Welcome to Qianhui Yu’s sugar-coated world of Wastopia where wasted food comes to life
The recent Royal College of Art graduate talks us through her four-and-a-half-minute short, Wastopia.
- 1 September 2020
- Jyni Ong
Where do you think your wasted food goes? In Wastopia, a new animated short by the London-based Qianhui Yu, all the wasted food in the world is transported to a weird and wonderful world. The four-and-a-half minute short explores issues surrounding the global attitude to waste disposal, reimagining the unwanted paraphernalia as adorable creatures, cast out into a world where environmental pollution is quick to follow.
Directed and animated by Qianhui herself, Wastopia also features music design by Andrew McDonnell and mixing by Henry Sims. Like many of the creatives we write about on It’s Nice That, Qianhui began her artistic journey through drawing. Born and raised in China, while studying new media art at China Academy of Art, Qianhui became interested in animation. She realised the power of moving image and how it can be meaningfully utilised to express an idea. After dabbling with making frames move, she knew animation was what she wanted to continue working on.
As a result, after her undergraduate degree, Qianhui ventured to London’s Royal College of Art to pursue a master’s in animation, where she has just graduated from. There, she developed her signature visual language that can be seen in her graduate film Wastopia – style she describes as “sugar-coated” with “candy-coloured playful characters”. On one hand, these characters are surreal, highly stylised in their expression and texture. On the other, this style, coupled with the pressing narrative of climate change, creates a uniquely sarcastic atmosphere. Qianhui tells us of the inspiration behind the film: “I have always had complicated feelings about food.” After watching live Mukbang videos – the food phenomena where someone eats large amounts of food while interacting with an audience – Qianhui realised how little concern she had for food waste.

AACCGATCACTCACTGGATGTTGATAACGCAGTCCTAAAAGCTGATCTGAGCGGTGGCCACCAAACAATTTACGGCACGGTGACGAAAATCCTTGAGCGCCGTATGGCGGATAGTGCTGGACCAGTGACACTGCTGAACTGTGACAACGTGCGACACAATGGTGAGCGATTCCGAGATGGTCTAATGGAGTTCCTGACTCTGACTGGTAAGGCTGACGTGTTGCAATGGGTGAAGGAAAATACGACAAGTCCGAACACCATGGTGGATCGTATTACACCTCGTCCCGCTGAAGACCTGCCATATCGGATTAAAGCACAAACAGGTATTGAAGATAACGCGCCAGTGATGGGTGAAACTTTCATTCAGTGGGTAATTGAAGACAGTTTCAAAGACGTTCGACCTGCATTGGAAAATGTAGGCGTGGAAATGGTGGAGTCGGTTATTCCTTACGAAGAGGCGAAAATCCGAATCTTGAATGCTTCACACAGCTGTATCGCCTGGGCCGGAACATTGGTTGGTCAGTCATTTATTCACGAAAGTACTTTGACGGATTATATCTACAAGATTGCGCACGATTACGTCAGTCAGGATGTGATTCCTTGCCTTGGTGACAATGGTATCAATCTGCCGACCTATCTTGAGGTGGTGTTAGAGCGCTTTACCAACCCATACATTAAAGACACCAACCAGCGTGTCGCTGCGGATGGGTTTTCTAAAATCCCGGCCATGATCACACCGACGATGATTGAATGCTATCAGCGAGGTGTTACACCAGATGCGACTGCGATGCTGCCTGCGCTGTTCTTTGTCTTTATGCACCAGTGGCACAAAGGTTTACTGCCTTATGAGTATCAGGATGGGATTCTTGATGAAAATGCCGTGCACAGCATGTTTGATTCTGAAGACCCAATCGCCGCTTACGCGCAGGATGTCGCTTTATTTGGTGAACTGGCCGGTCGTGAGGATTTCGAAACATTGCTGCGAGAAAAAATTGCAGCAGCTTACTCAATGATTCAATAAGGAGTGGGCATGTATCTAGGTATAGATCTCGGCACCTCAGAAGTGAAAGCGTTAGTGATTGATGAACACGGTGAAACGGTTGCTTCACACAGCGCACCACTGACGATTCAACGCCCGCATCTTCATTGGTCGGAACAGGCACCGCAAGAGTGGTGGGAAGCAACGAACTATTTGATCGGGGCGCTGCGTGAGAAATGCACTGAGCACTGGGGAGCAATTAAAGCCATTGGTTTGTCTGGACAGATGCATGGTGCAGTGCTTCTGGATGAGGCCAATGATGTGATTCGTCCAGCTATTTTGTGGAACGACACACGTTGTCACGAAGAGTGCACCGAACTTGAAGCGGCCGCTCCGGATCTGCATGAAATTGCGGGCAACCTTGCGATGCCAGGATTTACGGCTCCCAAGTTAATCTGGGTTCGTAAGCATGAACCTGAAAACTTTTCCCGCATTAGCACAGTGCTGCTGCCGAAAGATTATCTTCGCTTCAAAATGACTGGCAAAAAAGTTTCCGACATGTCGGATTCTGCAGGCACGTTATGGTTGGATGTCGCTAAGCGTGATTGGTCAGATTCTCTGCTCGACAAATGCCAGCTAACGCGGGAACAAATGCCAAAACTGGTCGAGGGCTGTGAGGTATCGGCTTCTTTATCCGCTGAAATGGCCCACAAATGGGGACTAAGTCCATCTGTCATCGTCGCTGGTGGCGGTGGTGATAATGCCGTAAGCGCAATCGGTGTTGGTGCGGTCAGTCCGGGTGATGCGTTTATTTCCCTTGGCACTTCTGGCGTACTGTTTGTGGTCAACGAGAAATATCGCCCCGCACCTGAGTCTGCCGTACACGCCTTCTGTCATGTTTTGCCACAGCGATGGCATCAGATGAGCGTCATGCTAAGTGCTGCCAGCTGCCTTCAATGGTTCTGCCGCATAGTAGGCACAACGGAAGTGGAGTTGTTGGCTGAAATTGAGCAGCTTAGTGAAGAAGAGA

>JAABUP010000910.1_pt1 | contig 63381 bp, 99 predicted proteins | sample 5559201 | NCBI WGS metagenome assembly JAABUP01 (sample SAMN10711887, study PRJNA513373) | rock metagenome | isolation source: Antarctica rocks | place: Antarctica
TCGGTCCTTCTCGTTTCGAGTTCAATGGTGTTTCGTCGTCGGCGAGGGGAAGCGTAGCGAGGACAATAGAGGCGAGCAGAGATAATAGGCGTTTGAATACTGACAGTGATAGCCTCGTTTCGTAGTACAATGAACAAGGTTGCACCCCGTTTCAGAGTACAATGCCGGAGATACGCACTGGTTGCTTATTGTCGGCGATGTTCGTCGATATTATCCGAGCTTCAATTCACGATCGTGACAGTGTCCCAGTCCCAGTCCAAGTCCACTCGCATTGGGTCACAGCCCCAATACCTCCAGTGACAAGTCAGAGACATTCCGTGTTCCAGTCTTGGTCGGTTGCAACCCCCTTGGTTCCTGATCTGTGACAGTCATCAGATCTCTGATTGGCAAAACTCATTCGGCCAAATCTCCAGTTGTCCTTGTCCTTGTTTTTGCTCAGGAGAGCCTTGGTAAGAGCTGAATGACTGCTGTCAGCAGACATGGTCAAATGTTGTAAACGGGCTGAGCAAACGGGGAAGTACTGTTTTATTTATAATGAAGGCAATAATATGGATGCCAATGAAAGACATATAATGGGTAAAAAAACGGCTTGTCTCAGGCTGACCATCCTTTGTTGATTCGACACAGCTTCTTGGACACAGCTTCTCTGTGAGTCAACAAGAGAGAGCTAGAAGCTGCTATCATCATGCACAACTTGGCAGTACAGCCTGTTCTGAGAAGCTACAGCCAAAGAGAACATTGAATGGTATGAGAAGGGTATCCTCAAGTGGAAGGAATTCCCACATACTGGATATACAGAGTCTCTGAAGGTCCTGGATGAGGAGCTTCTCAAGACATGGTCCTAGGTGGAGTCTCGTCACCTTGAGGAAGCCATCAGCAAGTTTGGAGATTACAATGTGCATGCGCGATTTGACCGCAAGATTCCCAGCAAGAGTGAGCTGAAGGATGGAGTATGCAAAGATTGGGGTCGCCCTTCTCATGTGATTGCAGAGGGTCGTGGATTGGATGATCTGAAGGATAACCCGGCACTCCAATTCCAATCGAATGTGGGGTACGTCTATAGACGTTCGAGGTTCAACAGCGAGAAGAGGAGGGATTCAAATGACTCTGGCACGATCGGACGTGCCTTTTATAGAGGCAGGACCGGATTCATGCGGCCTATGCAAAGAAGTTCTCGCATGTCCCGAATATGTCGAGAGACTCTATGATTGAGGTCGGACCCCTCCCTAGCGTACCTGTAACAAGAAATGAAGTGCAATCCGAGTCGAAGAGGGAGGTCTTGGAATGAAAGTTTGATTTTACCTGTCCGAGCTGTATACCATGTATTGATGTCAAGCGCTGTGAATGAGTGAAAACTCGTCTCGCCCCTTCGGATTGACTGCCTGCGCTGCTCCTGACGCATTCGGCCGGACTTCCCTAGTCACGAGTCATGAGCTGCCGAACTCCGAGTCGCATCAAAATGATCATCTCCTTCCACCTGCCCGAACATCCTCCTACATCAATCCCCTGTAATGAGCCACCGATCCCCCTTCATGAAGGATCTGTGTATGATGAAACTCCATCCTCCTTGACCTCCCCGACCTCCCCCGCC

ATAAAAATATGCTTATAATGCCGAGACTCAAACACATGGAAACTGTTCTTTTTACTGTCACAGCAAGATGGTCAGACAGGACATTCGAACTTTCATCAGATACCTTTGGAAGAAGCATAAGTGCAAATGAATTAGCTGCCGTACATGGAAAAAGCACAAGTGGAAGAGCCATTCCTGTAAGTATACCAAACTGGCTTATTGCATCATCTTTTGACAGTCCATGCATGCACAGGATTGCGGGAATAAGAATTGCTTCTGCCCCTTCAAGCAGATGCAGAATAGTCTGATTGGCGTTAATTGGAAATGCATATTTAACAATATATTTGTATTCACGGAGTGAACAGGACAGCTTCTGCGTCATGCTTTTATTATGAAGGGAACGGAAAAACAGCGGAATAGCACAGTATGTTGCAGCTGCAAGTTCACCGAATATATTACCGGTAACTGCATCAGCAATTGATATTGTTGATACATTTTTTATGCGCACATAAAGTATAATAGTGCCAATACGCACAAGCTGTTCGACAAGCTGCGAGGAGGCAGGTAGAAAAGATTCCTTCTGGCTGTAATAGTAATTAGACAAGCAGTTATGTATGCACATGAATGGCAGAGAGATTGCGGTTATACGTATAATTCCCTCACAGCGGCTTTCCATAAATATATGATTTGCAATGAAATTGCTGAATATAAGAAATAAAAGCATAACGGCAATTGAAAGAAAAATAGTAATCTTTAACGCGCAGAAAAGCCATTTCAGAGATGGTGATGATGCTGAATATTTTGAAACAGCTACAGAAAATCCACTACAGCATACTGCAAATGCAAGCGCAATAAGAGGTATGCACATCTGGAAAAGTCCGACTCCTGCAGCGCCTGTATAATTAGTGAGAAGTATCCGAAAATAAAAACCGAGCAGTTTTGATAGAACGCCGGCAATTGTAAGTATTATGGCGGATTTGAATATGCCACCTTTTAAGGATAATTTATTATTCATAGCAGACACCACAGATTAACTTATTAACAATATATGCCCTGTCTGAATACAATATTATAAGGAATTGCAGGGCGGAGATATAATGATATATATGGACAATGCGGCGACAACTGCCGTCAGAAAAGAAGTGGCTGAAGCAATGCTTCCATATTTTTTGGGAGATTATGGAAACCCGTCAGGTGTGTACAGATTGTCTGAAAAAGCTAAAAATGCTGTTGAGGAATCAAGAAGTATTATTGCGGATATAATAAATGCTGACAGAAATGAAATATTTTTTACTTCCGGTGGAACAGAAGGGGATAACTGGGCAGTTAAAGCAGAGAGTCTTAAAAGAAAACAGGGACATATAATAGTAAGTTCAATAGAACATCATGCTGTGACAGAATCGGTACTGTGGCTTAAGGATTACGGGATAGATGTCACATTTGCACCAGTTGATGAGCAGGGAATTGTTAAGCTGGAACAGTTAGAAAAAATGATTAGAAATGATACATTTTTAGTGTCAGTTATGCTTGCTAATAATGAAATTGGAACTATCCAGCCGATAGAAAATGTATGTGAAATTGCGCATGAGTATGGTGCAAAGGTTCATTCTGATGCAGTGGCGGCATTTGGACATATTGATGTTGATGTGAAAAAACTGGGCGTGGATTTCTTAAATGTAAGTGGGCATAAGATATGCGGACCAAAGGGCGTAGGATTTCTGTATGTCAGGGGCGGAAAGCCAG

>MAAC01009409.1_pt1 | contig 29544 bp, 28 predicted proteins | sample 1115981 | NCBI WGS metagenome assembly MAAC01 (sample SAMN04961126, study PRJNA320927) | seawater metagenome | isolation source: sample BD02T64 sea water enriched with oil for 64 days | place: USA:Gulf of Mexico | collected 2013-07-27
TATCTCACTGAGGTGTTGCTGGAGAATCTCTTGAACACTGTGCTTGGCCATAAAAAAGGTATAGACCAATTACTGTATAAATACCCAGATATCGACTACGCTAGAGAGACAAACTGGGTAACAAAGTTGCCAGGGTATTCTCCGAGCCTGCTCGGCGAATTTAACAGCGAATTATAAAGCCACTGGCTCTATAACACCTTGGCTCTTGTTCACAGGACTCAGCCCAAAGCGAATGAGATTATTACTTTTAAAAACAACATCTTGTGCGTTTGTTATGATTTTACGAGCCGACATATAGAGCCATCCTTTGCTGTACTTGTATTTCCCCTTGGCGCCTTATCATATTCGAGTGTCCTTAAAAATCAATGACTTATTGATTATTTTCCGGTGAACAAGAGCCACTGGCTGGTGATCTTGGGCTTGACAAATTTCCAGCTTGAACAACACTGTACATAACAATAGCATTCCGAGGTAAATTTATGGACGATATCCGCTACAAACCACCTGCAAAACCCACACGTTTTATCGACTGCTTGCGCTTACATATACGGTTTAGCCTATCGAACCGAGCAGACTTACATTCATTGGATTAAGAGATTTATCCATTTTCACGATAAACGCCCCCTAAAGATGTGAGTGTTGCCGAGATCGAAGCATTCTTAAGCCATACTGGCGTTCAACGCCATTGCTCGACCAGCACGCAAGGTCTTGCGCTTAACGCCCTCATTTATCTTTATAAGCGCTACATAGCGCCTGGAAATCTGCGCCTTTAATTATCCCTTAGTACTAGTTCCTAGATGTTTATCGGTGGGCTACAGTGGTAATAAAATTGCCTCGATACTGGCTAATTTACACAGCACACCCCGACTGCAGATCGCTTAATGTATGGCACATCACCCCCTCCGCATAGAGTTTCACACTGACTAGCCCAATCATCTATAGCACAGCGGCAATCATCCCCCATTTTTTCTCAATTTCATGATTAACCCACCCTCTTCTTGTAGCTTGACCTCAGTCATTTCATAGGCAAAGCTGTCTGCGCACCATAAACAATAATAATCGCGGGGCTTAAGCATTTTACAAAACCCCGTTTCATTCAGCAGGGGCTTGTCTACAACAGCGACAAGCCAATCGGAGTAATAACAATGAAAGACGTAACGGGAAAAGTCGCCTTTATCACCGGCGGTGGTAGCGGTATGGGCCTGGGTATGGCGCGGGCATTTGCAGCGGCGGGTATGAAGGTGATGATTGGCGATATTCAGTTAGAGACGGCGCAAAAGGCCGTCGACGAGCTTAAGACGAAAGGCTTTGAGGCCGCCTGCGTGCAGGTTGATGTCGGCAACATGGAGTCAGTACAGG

She started researching food wastage, noting the environmental effects of over production not to mention the damaging mentalities of over consumption. “I started to think,” says Qianhui, "what if the wasted food and garbage have feelings? Then we would really think about what we threw away." In turn, she created the world of Wastopia. In this otherworldly existence, unwanted plastic materials become sprawling creatures, animal skeletons return to life and wasted foods roam the animated planes. These creatures develop their own ecosystem and hierarchy in a “narrative-free exploration of human waste,” a subtle exploration of the environmental impact we are having on the world if we don’t change our behaviours.
By making the short, Qianhui wanted to raise awareness not only for others, but also herself. “The issues of waste disposal and food waste are just one of the ways mankind is causing harm and leaving the earth ruined. However the devastating result of the pollution is something most people don’t see every day, but it is happening in real time, all the time.” As well as the animated film, Qianhui is expanding the project in a variety of other media including comics, Instagram filters, album artwork design, prints and even pottery.
The charming characters, which tell the story of something not-so nice, now fill the animator’s creative portfolio in a range of expressions. It’s a multi-disciplinary approach that she hopes she can continue building on in the future through further animation projects or as a freelance artist. Above all, she wants to work on projects that interest her (like climate change) and push her current style and character design. As for now, all she can do is see what the city of London has in store for her, and we can’t wait to see what she does next.
GalleryQianhui Yu: Wastopia (Copyright © Qianhui Yu, 2020)
About the Author
Jyni joined It’s Nice That as an editorial assistant in August 2018 after graduating from The Glasgow School of Art’s Communication Design degree. In March 2019 she became a staff writer and in June 2021, she was made associate editor.